Reporting pollutant releases: example calculations, chapter 1

Examples of How to Estimate Releases for Part 1A and 1B Substances

Purpose:

These examples demonstrate how to estimate releases for Part 1A substances. Estimation methods used includes source testing, mass balance, published emission factor, and engineering calculations.

  1. Calculating the Manufactured, Process or Other Use Threshold
  2. Source Testing
  3. Mass Balance Calculations
  4. Emission Factor
  5. Engineering Calculations

1. Calculating the Manufactured, Process or Other Use Threshold

Example
The following example illustrates the calculation of the 5-kg manufacture, process or other-use reporting threshold applicable to mercury (and its compounds). This facility used several processes in which mercury (and its compounds) were manufactured, processed or otherwise used. There is no 1% concentration exemption for mercury (and its compounds). Mercury (and its compounds), at any concentration, must be considered when calculating the reporting threshold and reporting mercury releases.

The facility met the 20 000-hour employee threshold and the processes used were:

  1. In the first process, mercury was present in a mixture at a 1% concentration.
  2. The facility received a raw material which contained 0.005% mercury, which was processed in stream 2.
  3. In process stream 3, mercury was present at a concentration of 0.01%.
Material Containing Mercury Total Weight of Material Containing Mercury(tonnes) Concentration of Mercury in the Material Net Weight of Mercury(tonnes)
Process stream 1 1 1.0 % 0.01
Process stream 2 (raw material) 50 0.005 % 0.0025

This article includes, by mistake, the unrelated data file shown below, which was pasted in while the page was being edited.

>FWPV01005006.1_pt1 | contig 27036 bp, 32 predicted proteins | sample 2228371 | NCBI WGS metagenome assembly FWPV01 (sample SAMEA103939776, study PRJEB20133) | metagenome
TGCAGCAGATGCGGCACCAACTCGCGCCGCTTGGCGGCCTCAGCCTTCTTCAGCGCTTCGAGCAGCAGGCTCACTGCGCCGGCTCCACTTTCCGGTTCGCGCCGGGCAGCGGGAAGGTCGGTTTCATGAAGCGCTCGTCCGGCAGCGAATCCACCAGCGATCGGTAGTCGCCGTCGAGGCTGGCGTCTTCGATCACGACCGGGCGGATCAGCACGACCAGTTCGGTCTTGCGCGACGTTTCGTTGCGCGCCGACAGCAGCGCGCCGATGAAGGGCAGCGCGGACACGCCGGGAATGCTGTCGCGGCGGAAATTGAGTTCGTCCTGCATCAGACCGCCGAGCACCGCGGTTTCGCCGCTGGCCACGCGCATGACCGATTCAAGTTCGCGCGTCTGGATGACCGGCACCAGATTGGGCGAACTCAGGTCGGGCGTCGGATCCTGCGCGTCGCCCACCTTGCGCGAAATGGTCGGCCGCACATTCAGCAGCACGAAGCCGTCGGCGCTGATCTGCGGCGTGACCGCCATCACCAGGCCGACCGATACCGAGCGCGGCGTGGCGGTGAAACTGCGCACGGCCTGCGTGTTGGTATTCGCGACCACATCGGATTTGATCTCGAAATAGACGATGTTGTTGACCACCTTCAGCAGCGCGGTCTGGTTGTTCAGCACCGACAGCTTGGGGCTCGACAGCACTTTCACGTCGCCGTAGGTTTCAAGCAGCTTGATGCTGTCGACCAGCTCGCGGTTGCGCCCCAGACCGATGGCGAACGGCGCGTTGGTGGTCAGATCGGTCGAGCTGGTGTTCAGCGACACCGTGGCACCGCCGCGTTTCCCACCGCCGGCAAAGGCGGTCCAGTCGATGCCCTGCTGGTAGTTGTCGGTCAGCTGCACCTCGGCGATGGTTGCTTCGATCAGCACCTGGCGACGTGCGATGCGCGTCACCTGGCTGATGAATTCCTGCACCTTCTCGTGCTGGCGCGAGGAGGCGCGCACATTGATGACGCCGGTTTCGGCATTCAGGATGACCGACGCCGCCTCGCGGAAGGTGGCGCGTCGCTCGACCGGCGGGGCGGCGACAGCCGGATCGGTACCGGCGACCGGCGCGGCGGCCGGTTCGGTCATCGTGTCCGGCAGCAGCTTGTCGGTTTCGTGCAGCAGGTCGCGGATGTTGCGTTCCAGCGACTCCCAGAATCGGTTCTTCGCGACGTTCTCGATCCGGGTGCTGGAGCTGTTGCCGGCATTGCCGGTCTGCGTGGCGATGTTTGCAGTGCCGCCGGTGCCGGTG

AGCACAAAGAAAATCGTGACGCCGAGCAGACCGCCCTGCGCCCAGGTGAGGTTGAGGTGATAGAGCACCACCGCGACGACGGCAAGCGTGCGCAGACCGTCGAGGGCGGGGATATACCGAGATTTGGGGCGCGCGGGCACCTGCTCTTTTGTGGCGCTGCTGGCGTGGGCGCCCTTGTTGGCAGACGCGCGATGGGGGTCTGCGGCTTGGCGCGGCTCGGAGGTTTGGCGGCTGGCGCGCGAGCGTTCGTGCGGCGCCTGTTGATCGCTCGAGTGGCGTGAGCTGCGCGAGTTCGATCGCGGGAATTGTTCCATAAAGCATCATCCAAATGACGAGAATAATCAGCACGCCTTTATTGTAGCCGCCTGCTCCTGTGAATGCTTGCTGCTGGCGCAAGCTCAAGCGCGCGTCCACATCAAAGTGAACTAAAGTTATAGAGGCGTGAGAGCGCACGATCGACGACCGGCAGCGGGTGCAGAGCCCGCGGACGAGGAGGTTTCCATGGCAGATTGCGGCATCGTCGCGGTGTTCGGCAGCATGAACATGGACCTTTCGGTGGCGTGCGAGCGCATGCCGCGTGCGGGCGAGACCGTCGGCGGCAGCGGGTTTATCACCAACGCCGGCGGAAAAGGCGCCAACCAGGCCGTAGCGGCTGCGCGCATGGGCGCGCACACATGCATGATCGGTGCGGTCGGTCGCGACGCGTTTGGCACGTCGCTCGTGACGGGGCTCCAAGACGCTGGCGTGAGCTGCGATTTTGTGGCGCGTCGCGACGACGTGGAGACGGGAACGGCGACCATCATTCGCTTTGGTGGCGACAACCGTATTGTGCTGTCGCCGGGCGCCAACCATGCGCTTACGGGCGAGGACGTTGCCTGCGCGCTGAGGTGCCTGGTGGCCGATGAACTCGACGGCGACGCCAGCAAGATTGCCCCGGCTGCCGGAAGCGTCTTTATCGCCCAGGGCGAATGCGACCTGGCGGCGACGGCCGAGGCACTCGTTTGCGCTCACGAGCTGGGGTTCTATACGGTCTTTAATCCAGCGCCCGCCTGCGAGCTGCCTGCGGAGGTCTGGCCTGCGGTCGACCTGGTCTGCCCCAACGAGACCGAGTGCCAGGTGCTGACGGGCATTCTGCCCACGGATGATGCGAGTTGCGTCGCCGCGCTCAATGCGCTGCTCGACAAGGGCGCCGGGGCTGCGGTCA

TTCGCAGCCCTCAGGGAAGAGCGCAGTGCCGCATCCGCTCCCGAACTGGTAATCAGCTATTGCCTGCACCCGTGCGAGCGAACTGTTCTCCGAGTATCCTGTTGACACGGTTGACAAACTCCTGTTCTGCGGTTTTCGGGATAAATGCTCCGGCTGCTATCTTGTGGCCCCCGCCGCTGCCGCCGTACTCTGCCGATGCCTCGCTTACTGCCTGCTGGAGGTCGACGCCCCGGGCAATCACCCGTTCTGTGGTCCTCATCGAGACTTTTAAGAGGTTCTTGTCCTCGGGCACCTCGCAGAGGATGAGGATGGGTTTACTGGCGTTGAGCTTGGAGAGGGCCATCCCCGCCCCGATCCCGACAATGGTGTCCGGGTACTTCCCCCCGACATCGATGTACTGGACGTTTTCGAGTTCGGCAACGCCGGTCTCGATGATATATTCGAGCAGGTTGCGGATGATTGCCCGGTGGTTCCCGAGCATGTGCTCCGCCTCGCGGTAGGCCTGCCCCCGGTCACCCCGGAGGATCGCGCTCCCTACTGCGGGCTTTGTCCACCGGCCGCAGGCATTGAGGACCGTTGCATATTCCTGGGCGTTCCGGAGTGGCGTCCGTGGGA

Process stream 3 20 0.01 % 0.002
Total weight 0.0145 tonnes
of mercury 14.5 kg

In this example, the facility would be required to submit a report to the NPRI for mercury (and its compounds) because the quantity manufactured, processed or otherwise used at the facility exceeded the 5-kg total reporting threshold. The facility must report the quantity released on site, disposed of and transferred off site for recycling.

2. Source Testing

This source testing example is based on measured concentrations of the substance in a waste stream and the volume/flow rate of that stream.

Example
A galvanizing facility discharges its wastewater to a nearby body of water. The electroplater is required to monitor this discharge once a month for various parameters, including the release of total zinc. What is the annual release of total zinc to the wastewater by this galvanizer?

Step 1
Gather wastewater flow and concentration data from the monitoring results done in compliance with the municipal by-law for wastewater discharges. Analytical results for total zinc for the year are presented in the table below.

Step 2
Calculate the mass loading for those days on which a zinc analysis was performed. This is done by multiplying the daily flow by the measured zinc concentration.

Concentration of Zinc in Wastewater
Day Wastewater Flow (10 6 L/d) Zinc Concentration (μg/L) Releases(kg/d)
Jan. 8 1.57 918 1.44